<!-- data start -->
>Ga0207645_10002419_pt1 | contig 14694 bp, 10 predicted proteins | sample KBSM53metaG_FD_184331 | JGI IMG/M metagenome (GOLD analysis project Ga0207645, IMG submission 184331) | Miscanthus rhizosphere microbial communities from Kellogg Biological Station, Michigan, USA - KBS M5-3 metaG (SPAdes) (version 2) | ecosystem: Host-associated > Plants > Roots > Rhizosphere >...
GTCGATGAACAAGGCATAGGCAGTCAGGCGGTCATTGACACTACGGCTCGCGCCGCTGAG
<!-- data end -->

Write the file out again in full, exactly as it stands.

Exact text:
>Ga0207645_10002419_pt1 | contig 14694 bp, 10 predicted proteins | sample KBSM53metaG_FD_184331 | JGI IMG/M metagenome (GOLD analysis project Ga0207645, IMG submission 184331) | Miscanthus rhizosphere microbial communities from Kellogg Biological Station, Michigan, USA - KBS M5-3 metaG (SPAdes) (version 2) | ecosystem: Host-associated > Plants > Roots > Rhizosphere >...
GTCGATGAACAAGGCATAGGCAGTCAGGCGGTCATTGACACTACGGCTCGCGCCGCTGAG